“I’m doing alright,” was how I responded although I was sure to add odd emphasis to “alright” and to nod my head with an exaggerated look of panic in my eyes that was easy to pick up on. I sure as hell wasn’t going into detail about it but they got the idea.

I think we need to get rid of that dumbed down, half-assed phrase before someone loses their mind or has a heart attack or something trying to hold in their crippling emotions while forcing themselves to offer an unenthusiastic, polite “fine.”

There are rules about what is impolite to talk about in conversation: politics, religion, someone’s past drug problem. I think we should add asking someone how they’re doing to that list. If you really want to sincerely see how a human’s always churning, dramatic, worried life has been going than you better bring a hard hat and save that conversation for a place more private then a restaurant or bar or other public place so a major scene can be avoided.

People are too damned complicated to be expected to start filling you in on all of their follies at the behest of the simple, thoughtless uttering of “what’s been up?”

Or perhaps maybe we’d all be better off if we had more frequent arenas to express our deepest anguishes in. Maybe we’d be better off just spewing out our souls to anyone who pretends to be concerned. Stripping off the feeble armor of normalcy to roam around nude amongst phonies sounds as refreshing as singing in the rain. Certainly, something was achieved for me by speaking my mind in this blog post. And the internet didn’t even have to ask me how I was doing.

 


Write Selfishly, Readers Will Be In Ecstasy

My laptop is ready to blow. It overheats so much these days that my keyboard is burning away my finger tips until I’m forced to take a break from any writing. These are the notes from a computing inferno.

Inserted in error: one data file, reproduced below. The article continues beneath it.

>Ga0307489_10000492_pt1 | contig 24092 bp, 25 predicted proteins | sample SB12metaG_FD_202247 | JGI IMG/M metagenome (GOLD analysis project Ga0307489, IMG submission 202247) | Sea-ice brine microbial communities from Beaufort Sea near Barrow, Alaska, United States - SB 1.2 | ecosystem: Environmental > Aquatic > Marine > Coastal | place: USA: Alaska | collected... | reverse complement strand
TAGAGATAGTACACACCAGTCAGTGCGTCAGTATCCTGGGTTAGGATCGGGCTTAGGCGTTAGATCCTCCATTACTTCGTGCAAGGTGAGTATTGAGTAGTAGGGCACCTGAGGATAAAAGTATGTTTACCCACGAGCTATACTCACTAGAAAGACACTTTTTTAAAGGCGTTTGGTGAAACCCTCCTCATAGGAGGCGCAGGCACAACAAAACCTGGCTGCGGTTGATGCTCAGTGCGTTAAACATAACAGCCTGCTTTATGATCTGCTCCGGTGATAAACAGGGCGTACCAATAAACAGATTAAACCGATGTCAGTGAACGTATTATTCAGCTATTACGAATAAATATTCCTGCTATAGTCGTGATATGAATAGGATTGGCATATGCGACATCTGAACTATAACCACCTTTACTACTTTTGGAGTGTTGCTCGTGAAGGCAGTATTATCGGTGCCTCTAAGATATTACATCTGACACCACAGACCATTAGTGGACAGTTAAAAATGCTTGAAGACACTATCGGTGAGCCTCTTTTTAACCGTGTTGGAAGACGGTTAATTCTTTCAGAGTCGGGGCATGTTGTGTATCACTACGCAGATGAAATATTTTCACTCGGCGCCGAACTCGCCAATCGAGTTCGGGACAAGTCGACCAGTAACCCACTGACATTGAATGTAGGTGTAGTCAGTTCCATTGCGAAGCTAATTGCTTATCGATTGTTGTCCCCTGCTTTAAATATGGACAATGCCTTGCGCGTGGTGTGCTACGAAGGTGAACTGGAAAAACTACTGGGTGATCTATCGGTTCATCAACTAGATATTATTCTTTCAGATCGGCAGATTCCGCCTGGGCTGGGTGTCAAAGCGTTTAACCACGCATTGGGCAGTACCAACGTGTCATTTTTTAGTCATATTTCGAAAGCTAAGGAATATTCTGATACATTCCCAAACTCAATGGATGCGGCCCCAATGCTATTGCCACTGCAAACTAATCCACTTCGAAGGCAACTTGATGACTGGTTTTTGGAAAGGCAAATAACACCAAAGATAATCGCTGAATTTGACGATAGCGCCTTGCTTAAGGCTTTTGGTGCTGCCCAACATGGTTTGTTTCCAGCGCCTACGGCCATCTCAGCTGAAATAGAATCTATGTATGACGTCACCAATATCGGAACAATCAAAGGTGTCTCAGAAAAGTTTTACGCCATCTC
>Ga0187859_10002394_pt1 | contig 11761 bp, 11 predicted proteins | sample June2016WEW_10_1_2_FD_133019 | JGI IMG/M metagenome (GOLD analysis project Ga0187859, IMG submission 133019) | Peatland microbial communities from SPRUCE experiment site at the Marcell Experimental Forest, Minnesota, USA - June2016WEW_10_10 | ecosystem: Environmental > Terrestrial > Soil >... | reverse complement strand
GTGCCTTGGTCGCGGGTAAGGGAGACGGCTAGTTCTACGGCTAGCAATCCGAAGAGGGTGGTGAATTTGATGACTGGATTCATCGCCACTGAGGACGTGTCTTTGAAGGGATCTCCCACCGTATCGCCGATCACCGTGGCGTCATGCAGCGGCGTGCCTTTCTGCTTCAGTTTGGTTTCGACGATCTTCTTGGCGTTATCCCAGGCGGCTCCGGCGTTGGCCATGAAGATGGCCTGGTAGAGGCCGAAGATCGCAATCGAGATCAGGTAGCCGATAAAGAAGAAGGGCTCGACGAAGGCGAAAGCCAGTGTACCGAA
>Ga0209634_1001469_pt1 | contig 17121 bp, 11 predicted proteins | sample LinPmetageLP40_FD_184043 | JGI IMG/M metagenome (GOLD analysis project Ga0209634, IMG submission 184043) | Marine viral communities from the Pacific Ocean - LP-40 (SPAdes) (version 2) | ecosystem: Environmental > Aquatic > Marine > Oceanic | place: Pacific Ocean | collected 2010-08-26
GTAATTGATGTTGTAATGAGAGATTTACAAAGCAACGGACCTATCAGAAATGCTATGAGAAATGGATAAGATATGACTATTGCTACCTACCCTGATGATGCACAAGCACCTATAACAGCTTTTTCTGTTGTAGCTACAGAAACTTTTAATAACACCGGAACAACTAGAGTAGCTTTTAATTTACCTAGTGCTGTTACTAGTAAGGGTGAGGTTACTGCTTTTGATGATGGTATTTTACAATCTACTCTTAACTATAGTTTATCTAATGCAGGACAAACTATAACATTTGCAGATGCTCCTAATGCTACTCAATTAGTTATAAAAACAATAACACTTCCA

It has come to my attention that blogging has become some sort of mental health pill for me. These posts are all over the place in topic but all share the same purpose for me as a writer: a way to stop moping and start writing. This blog is a perverse confessional, a manic cry to the world from an isolated bedroom, a message in an electronic bottle thrown out into the cyber sea, amongst all of the obscurity of millions of other blogs, billions of other words, hoping to leave a few ripples and maybe some waves.

This is indulgent. This is selfish. This is ok.

A writer has very few hopes of leaving behind many original pieces. Life is full of monotony. Even the anguish, the wars, the deaths, the physical and mental tortures have all been experienced and reiterated countless times. So why try? The reason is because you’re the only person who experiences these things the way you do. Write things the way you know them. Let the reader see big, universally known experiences through your eyes.

Kurt Vonnegut says in his novel Timequake:

“Many people need desperately to receive this message: ‘I feel and think much as you do, care about many of the things you care about, although most people do not care about them. You are not alone.”

This is why readers need to hear your voice. Maybe you’re saying something they’ve felt and so desperately need to have affirmed. Feeling alone in your thoughts can be crushing. For me as a writer, feeling unoriginal in my emotions, whether it is heart ache, insecurity, or confusion, is devastating.

Writing is a beautiful art form. You don’t have to be a “writer” to gain the benefits of writing. It’s something I think everyone should do. But I am a writer. I may be an aspiring writer when it comes to my professional dreams but in my soul I am nothing else. Like any dream I have to pursue my goals with blinders on to deter the blurs around me.

In Factotum, Charles Bukowski said: